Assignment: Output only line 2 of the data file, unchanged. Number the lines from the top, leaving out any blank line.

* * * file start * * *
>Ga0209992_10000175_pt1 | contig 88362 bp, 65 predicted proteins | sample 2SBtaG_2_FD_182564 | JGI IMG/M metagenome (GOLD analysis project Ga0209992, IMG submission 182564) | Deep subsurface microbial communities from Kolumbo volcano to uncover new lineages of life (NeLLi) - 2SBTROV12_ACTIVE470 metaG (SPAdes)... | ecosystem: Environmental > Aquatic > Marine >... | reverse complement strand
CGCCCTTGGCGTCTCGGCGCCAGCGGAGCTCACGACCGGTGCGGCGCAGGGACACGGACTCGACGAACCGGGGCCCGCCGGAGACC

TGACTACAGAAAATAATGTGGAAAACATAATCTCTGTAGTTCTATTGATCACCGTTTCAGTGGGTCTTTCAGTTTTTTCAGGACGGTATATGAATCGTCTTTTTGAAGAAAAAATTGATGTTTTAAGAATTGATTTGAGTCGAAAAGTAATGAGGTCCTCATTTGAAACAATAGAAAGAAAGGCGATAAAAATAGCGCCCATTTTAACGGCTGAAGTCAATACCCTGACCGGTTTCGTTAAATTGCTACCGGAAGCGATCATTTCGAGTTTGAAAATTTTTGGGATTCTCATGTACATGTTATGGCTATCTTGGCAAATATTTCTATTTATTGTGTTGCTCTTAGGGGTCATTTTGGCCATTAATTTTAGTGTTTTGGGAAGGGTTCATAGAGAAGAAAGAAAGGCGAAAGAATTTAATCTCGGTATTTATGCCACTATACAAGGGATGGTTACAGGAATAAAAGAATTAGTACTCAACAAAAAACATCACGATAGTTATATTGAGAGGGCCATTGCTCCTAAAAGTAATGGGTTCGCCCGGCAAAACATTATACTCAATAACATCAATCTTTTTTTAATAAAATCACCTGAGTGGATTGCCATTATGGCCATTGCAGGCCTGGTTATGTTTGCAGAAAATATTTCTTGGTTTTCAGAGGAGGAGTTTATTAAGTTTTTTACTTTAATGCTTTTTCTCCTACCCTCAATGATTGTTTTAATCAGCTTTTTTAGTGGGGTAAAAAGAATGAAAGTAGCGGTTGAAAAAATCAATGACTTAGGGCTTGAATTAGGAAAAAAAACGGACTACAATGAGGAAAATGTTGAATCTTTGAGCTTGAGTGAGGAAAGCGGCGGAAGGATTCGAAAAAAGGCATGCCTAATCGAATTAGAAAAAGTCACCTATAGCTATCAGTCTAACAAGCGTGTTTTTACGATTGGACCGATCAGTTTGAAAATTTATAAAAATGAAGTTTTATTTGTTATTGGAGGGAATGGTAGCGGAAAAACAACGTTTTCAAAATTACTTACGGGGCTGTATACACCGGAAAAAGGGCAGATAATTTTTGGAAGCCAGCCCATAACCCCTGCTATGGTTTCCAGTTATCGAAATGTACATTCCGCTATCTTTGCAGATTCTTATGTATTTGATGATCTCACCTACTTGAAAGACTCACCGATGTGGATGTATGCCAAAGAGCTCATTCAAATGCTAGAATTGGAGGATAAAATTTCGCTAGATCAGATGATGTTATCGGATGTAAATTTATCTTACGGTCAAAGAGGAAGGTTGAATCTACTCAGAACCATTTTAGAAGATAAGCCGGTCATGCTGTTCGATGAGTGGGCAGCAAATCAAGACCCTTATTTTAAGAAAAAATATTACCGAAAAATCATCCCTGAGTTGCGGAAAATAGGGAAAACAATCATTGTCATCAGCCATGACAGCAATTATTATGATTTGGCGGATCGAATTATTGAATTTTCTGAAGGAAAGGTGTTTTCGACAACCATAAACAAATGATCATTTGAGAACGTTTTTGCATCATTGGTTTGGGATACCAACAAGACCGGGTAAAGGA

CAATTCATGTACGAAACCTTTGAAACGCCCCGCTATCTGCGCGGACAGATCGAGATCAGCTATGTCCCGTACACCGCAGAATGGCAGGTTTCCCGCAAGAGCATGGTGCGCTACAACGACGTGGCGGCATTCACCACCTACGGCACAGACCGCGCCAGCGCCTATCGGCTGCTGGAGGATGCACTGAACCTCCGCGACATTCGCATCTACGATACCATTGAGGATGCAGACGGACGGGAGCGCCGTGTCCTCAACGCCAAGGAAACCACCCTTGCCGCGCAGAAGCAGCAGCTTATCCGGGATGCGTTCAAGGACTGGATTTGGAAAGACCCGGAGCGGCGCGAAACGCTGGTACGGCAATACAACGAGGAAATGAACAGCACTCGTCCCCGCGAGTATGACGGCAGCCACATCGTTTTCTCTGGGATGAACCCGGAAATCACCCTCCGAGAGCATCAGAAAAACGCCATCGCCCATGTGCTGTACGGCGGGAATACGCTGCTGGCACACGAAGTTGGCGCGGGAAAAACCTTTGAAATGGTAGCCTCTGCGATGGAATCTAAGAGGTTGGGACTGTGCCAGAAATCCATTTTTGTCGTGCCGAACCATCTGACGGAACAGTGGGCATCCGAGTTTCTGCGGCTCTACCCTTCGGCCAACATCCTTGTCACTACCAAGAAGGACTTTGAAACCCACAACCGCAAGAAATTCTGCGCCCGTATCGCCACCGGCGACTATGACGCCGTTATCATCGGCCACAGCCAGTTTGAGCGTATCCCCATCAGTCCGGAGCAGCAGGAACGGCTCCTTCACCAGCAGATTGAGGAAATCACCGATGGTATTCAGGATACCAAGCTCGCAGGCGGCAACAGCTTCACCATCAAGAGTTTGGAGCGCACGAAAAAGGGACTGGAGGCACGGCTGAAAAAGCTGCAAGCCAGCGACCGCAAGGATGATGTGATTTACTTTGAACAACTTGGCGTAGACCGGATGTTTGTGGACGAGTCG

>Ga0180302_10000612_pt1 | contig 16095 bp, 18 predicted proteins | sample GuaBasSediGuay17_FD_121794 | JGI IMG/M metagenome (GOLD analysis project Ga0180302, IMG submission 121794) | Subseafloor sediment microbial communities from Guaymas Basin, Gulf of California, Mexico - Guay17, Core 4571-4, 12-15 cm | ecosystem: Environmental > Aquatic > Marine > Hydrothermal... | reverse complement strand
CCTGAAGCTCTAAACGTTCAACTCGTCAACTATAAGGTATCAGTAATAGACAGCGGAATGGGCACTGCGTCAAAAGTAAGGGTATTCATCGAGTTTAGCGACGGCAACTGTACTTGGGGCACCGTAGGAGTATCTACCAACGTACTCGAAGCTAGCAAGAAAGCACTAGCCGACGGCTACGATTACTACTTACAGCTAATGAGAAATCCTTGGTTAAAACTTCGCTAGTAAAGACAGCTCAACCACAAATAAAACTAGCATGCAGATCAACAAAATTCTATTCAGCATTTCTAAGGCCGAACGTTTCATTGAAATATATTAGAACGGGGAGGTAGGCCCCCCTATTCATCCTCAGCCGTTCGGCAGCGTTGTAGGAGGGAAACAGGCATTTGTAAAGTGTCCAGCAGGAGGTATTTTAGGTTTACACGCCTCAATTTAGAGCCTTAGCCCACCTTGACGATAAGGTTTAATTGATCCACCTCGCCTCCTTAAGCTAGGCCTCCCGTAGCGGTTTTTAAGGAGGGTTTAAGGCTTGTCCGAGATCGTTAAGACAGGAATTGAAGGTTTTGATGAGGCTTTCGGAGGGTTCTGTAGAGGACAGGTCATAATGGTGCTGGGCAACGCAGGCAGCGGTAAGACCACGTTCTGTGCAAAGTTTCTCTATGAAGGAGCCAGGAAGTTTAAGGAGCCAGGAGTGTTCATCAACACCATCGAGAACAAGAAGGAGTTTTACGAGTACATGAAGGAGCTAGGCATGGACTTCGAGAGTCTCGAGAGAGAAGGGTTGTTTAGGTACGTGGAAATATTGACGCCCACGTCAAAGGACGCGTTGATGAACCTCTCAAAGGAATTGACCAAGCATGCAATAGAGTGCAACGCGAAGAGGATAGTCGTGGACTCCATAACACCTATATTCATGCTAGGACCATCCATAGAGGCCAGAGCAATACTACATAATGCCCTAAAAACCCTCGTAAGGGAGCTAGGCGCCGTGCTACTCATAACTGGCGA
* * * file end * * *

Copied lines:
CGCCCTTGGCGTCTCGGCGCCAGCGGAGCTCACGACCGGTGCGGCGCAGGGACACGGACTCGACGAACCGGGGCCCGCCGGAGACC